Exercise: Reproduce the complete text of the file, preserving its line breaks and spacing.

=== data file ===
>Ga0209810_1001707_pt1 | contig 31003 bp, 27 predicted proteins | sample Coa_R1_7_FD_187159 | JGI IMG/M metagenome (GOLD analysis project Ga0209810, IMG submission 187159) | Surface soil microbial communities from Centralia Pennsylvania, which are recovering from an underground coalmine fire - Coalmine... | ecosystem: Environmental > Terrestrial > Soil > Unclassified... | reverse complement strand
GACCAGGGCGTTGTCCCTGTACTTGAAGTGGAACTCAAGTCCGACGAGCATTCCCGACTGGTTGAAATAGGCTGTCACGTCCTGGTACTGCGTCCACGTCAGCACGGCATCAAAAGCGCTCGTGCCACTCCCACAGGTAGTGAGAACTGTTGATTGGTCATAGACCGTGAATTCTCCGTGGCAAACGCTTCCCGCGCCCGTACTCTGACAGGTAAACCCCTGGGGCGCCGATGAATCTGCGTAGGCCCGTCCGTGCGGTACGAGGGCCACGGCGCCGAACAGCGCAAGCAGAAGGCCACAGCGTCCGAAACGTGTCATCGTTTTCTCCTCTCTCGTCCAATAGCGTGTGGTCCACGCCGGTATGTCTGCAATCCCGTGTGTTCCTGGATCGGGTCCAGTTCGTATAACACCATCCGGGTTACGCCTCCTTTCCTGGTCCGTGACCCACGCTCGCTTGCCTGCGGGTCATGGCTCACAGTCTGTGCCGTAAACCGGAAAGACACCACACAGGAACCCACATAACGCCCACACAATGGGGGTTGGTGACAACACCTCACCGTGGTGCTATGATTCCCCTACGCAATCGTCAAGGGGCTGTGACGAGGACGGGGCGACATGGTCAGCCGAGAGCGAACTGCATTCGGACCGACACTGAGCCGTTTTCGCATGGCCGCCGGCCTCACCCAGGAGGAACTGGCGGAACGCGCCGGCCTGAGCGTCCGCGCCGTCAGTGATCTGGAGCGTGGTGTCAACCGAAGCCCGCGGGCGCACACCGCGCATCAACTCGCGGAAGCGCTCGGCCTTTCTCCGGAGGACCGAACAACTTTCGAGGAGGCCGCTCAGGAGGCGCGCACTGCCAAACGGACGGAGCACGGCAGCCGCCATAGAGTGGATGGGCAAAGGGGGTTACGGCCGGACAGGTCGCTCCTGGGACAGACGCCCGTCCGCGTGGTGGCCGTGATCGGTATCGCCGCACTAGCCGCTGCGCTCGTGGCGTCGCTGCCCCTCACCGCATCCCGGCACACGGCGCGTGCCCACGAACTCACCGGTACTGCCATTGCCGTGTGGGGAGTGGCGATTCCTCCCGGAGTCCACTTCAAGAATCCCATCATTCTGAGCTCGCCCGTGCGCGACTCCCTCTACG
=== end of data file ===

>Ga0209810_1001707_pt1 | contig 31003 bp, 27 predicted proteins | sample Coa_R1_7_FD_187159 | JGI IMG/M metagenome (GOLD analysis project Ga0209810, IMG submission 187159) | Surface soil microbial communities from Centralia Pennsylvania, which are recovering from an underground coalmine fire - Coalmine... | ecosystem: Environmental > Terrestrial > Soil > Unclassified... | reverse complement strand
GACCAGGGCGTTGTCCCTGTACTTGAAGTGGAACTCAAGTCCGACGAGCATTCCCGACTGGTTGAAATAGGCTGTCACGTCCTGGTACTGCGTCCACGTCAGCACGGCATCAAAAGCGCTCGTGCCACTCCCACAGGTAGTGAGAACTGTTGATTGGTCATAGACCGTGAATTCTCCGTGGCAAACGCTTCCCGCGCCCGTACTCTGACAGGTAAACCCCTGGGGCGCCGATGAATCTGCGTAGGCCCGTCCGTGCGGTACGAGGGCCACGGCGCCGAACAGCGCAAGCAGAAGGCCACAGCGTCCGAAACGTGTCATCGTTTTCTCCTCTCTCGTCCAATAGCGTGTGGTCCACGCCGGTATGTCTGCAATCCCGTGTGTTCCTGGATCGGGTCCAGTTCGTATAACACCATCCGGGTTACGCCTCCTTTCCTGGTCCGTGACCCACGCTCGCTTGCCTGCGGGTCATGGCTCACAGTCTGTGCCGTAAACCGGAAAGACACCACACAGGAACCCACATAACGCCCACACAATGGGGGTTGGTGACAACACCTCACCGTGGTGCTATGATTCCCCTACGCAATCGTCAAGGGGCTGTGACGAGGACGGGGCGACATGGTCAGCCGAGAGCGAACTGCATTCGGACCGACACTGAGCCGTTTTCGCATGGCCGCCGGCCTCACCCAGGAGGAACTGGCGGAACGCGCCGGCCTGAGCGTCCGCGCCGTCAGTGATCTGGAGCGTGGTGTCAACCGAAGCCCGCGGGCGCACACCGCGCATCAACTCGCGGAAGCGCTCGGCCTTTCTCCGGAGGACCGAACAACTTTCGAGGAGGCCGCTCAGGAGGCGCGCACTGCCAAACGGACGGAGCACGGCAGCCGCCATAGAGTGGATGGGCAAAGGGGGTTACGGCCGGACAGGTCGCTCCTGGGACAGACGCCCGTCCGCGTGGTGGCCGTGATCGGTATCGCCGCACTAGCCGCTGCGCTCGTGGCGTCGCTGCCCCTCACCGCATCCCGGCACACGGCGCGTGCCCACGAACTCACCGGTACTGCCATTGCCGTGTGGGGAGTGGCGATTCCTCCCGGAGTCCACTTCAAGAATCCCATCATTCTGAGCTCGCCCGTGCGCGACTCCCTCTACG